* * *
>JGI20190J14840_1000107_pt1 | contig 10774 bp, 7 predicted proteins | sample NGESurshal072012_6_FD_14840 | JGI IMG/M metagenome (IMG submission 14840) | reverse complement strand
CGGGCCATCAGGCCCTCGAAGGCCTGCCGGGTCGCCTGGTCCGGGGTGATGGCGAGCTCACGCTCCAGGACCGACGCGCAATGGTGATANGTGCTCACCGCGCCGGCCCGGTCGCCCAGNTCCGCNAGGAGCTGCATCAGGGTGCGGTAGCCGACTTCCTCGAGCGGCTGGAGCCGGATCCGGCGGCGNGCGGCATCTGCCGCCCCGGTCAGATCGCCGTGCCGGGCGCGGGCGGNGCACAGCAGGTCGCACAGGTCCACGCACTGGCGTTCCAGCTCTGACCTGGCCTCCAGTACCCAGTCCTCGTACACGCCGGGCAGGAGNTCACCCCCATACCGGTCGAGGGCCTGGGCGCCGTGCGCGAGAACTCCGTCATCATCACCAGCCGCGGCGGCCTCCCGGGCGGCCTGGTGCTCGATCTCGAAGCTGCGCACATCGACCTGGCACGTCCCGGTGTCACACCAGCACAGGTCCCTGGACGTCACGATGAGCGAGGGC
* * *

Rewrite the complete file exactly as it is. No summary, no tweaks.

>JGI20190J14840_1000107_pt1 | contig 10774 bp, 7 predicted proteins | sample NGESurshal072012_6_FD_14840 | JGI IMG/M metagenome (IMG submission 14840) | reverse complement strand
CGGGCCATCAGGCCCTCGAAGGCCTGCCGGGTCGCCTGGTCCGGGGTGATGGCGAGCTCACGCTCCAGGACCGACGCGCAATGGTGATANGTGCTCACCGCGCCGGCCCGGTCGCCCAGNTCCGCNAGGAGCTGCATCAGGGTGCGGTAGCCGACTTCCTCGAGCGGCTGGAGCCGGATCCGGCGGCGNGCGGCATCTGCCGCCCCGGTCAGATCGCCGTGCCGGGCGCGGGCGGNGCACAGCAGGTCGCACAGGTCCACGCACTGGCGTTCCAGCTCTGACCTGGCCTCCAGTACCCAGTCCTCGTACACGCCGGGCAGGAGNTCACCCCCATACCGGTCGAGGGCCTGGGCGCCGTGCGCGAGAACTCCGTCATCATCACCAGCCGCGGCGGCCTCCCGGGCGGCCTGGTGCTCGATCTCGAAGCTGCGCACATCGACCTGGCACGTCCCGGTGTCACACCAGCACAGGTCCCTGGACGTCACGATGAGCGAGGGC